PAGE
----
Anti-Trump billboards to greet Trump at Cleveland debate
A group of artists collaborated to provide accessible art to share information about public officials such as Trump before the debate
When President Donald Trump heads to Cleveland, Ohio to debate presidential candidate and former vice president Joe Biden on Tuesday, he’ll be greeted by more than just conservative supporters. He’ll also be greeted with billboards that broadcast some of the outrageous things he’s said since becoming president.
Artists United for Change, in conjunction with artists/strategists Robin Bell and Scott Goodstein, have created the RememberWhatTheyDid project that commissioned artists to provide artistic renderings of Trump’s most head-scratching public statements. Those renderings are placed on billboards in predominantly Black and Latino neighborhoods to encourage civic activism in those communities.
According to a press release, there will be nine billboards placed for maximum visibility on the route to the Cleveland Clinic, where Trump and Biden will debate on Tuesday, Sept. 29.
The RememberWhatTheyDid and #Votethemout campaigns hope the billboards won’t just raise awareness but will increase participation in the upcoming presidential election in November. Ohio is a particularly important state and so far, Biden and Trump are tied there.
“New polling shows Ohio is dead even and no Republican has won the White House without Ohio. It’s clear Trump and Pence are worried and with good reason. But to vote them out, we all need to stand up and be counted,” said Goodstein, who is a Cleveland, Ohio native. “Forty percent of voters aren’t reached by the usual voter-file matched political advertising and many of these voters are in communities that are underrepresented at the polls. So we are bringing our message to the streets because in an election year this important, we cannot allow any of our communities to be overlooked.”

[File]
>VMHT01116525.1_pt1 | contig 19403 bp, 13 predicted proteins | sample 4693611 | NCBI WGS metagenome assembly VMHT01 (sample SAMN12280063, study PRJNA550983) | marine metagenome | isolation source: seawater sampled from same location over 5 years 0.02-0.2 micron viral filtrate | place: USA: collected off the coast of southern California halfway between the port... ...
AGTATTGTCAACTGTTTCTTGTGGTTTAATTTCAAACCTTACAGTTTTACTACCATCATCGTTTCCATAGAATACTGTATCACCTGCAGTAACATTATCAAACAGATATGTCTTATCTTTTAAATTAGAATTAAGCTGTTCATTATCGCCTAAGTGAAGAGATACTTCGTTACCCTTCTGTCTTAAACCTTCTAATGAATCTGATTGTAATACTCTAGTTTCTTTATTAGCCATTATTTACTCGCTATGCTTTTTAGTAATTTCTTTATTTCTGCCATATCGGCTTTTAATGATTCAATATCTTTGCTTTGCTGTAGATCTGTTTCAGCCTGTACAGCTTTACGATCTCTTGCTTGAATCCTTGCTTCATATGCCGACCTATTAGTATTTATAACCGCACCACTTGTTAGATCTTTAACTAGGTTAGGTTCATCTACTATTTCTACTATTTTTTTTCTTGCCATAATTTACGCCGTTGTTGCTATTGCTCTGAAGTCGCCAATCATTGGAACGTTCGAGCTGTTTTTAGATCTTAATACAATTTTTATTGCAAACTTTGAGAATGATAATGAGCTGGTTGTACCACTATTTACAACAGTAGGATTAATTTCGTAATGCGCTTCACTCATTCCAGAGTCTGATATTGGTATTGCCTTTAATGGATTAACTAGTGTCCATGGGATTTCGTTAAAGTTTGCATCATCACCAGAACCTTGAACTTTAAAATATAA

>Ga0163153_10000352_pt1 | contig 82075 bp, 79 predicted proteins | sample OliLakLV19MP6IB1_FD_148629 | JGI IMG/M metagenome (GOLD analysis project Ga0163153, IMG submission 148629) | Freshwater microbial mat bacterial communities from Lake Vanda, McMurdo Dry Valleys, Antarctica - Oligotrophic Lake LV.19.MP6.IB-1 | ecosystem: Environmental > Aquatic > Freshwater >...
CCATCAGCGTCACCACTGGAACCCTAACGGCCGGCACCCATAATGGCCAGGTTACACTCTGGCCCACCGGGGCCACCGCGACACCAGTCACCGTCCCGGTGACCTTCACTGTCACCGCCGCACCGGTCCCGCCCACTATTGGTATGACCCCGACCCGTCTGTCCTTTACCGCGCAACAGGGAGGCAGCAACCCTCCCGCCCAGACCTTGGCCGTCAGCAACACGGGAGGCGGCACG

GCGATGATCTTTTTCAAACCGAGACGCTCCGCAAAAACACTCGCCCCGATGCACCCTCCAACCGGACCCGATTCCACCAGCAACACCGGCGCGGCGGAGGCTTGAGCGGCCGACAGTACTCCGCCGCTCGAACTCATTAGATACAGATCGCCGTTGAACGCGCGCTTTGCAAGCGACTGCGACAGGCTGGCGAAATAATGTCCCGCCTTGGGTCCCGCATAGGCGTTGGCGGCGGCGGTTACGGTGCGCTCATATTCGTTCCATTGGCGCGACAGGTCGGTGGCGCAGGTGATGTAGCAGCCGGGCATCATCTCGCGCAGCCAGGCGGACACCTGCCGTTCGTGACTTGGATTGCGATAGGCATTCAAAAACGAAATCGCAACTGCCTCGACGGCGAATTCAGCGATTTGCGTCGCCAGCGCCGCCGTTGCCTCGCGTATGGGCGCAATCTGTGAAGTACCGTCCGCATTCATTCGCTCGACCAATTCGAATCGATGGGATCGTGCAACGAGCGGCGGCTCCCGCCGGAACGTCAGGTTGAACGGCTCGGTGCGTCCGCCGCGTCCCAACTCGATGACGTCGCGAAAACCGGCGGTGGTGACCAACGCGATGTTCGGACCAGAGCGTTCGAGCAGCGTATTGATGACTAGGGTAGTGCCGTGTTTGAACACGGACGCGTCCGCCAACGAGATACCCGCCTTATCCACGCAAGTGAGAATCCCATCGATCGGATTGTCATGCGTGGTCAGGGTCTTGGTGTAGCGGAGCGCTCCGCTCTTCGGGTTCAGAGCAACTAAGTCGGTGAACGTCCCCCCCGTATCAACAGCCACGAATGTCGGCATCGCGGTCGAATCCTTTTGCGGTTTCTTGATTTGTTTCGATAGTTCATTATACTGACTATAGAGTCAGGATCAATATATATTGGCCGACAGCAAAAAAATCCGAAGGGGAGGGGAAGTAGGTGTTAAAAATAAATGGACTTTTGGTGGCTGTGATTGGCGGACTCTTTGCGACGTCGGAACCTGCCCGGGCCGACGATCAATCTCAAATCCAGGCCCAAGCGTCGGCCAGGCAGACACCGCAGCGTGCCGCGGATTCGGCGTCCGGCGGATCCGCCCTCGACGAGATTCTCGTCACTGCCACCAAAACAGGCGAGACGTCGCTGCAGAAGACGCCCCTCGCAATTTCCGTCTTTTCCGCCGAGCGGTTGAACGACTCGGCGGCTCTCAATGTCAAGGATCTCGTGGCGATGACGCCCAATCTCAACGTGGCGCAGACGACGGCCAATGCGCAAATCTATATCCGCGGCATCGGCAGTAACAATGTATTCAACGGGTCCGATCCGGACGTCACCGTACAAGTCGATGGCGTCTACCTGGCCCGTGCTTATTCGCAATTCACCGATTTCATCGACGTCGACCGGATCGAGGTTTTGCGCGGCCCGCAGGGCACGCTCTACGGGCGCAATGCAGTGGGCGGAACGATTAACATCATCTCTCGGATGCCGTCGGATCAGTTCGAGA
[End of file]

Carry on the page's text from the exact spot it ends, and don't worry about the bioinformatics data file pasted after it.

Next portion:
The billboards include statements that Trump has made about migrant children, protestors, and the coronavirus, three things that have at this point become hot-button issues not just for Trump’s re-election campaign but for what some believe is the future of America.
The participating artists, including Brooklyn street artist Swoon, Obama “HOPE” artist Shepherd Fairey and Washington, D.C. public artist Nekisha Durrett, were happy to provide their work for the benefit of civic engagement and voter awareness, especially in the wake of the deaths of Ahmaud Arbery, Breonna Taylor, and George Floyd that led to global protests in June.
Those protests continue now that a Louisville, Kentucky grand jury has only charged one officer in Taylor’s shooting death in a botched ‘no-knock’ raid. Brett Hankison, now a former police officer, is only facing a felony wanton endangerment charge not connected to Taylor’s death.
“The COVID pandemic coupled with continued police brutality brought to the surface inequities across race and gender in every facet of American life,” artist Durrett said. “The reckoning with America’s racist legacy has been led by young activists who have taken the movement for Black Lives to the streets. The artwork embodies the energy of these young activists in an effort to connect to communities on a visceral level and to move everyone to the voting booth in November,”
Billboards will be mounted in five battleground cities: Detroit, Michigan; Milwaukee, Wisconsin; Pittsburgh, Pennsylvania; Cleveland, Ohio, and Phoenix, Arizona.
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